Look at your watch dial. Does it say “Quartz” on it? Maybe not, but it’s still probably run by a quartz crystal driven by battery power. Think of it as the Campbell’s® soup can in your kitchen. It delivers dependable flavor time after time and yet as a commodity is iconic in its commonality.
But did you know that when you wear one, you are part of a technological revolution that irrevocably changed the watch industry? The first battery-driven watch in production appeared in 1957. It was made by the American company, Hamilton and called the Hamilton 500.
Over the next decade or so, many Swiss companies with their centuries old tradition of manufacturing highly prized mechanical watches fell far behind the Japanese and Hong Kong manufacturers in embracing quartz technology. The technology is one of the major disruptive innovations in the 20th Century. Switzerland’s export of its mechanical watches dropped from 40 million in 1973 to only 3 million a decade later. Not surprisingly, the Swiss watch industry’s labor force took a similar hit going from about 90,000 workers in 1970 to 47,000 ten years later.
I’m more poet than practitioner, but here is my technical take on what happens with a quartz watch. Inside the watch casing is a small crystal of quartz. It can be natural or synthetic rock crystal and is usually supported inside a metal holder and sealed in a vacuum. It has a certain size and shape and has been accurately cut along certain axes so it can be vibrated at a known, stable frequency when an alternating current is supplied to it. The current comes from a battery through an integrated circuit. The converted electronic impulse drives the time keeping.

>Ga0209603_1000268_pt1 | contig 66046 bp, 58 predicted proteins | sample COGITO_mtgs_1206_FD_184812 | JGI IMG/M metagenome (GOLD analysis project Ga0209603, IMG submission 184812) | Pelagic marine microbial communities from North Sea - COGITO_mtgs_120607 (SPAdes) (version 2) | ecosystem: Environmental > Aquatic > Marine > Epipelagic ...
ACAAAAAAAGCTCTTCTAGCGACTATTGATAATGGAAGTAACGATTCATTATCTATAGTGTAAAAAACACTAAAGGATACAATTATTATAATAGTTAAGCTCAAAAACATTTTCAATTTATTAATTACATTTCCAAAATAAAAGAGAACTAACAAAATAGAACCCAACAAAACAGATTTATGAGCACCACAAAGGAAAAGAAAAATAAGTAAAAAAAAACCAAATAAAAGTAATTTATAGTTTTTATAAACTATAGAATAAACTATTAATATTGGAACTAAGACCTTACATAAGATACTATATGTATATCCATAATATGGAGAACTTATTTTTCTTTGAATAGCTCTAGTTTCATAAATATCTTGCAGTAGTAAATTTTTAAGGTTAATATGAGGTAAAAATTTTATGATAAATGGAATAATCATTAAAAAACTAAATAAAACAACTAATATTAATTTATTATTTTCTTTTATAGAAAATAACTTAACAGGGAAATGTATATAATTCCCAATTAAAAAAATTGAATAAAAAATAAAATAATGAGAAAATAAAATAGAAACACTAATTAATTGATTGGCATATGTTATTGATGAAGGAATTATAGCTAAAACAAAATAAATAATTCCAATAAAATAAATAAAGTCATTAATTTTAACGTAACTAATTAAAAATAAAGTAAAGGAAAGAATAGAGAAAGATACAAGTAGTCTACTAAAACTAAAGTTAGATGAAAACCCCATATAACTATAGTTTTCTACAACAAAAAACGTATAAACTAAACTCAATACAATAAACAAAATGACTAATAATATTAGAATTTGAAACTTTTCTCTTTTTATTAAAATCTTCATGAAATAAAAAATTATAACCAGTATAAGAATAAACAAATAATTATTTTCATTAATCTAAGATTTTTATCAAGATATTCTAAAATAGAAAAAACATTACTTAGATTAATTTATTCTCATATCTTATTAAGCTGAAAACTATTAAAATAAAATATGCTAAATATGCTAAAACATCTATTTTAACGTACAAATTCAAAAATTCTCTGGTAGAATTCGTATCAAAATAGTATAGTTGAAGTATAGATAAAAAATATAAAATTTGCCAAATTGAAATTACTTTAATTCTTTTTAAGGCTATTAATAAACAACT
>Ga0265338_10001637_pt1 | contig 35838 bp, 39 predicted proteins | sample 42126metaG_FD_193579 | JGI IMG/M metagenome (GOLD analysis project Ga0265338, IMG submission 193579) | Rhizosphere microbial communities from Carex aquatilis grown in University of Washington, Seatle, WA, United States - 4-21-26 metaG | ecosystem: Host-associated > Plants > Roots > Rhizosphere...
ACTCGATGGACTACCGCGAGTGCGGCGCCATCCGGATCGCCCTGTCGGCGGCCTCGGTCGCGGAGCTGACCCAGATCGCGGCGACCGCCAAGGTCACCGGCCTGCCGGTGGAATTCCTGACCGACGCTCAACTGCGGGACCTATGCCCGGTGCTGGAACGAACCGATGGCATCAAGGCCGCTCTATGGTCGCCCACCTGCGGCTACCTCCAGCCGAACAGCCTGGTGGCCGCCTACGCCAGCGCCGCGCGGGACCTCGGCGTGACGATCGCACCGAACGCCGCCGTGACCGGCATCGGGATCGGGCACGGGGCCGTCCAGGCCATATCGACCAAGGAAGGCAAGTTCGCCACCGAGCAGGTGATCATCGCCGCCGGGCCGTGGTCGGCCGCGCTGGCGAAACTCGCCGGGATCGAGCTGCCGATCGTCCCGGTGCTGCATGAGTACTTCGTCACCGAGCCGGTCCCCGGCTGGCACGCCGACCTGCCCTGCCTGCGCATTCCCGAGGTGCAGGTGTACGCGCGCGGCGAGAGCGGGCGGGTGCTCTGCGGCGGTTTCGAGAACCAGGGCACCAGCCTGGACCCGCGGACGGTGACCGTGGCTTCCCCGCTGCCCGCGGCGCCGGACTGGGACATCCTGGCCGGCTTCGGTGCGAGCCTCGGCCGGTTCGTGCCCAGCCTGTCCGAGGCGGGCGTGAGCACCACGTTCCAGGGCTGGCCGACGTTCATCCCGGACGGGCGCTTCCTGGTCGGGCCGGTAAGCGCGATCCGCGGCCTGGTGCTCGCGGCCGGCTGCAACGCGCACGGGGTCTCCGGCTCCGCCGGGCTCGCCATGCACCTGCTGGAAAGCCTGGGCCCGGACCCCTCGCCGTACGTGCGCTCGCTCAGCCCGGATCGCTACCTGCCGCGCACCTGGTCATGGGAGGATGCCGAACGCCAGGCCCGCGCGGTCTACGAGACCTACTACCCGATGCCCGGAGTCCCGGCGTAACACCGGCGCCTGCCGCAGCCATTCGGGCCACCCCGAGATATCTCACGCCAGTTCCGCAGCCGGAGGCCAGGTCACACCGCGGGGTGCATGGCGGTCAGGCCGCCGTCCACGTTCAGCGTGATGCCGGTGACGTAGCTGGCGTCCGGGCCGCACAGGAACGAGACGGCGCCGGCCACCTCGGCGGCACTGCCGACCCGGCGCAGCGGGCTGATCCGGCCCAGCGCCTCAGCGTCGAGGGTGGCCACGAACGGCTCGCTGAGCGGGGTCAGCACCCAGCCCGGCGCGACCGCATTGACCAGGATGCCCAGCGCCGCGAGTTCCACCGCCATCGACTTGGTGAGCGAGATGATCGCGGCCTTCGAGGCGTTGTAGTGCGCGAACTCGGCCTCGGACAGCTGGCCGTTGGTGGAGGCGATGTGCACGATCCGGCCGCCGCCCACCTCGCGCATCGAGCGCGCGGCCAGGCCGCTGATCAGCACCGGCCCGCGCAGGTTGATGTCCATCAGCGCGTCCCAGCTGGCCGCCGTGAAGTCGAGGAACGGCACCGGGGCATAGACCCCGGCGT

The lyrics for “Good Vibrations,” the 1966 #1 song by the Beach Boys nicely sum up the synergy between the quartz crystal and the battery:
I’m picking up good good vibrations
(Good good good good vibrations)
She’s giving me the excitations
Followed by several repetitive two line chorus lines:
Gotta keep those lovin’ good
Vibrations a happenin’ with you
So when you hear this Beach Boy’s golden oldie, look at your quartz dial and smile—your part of the legacy of time a hand!
And if you have a photo ( right-free or willing to give permission in exchange for courtesy attribution to publish) of a Hamilton 500 or a Bulova Accutron which followed the Hamilton into the market in 1960, send it along to me in a comment and I’ll post it as an update to this summary.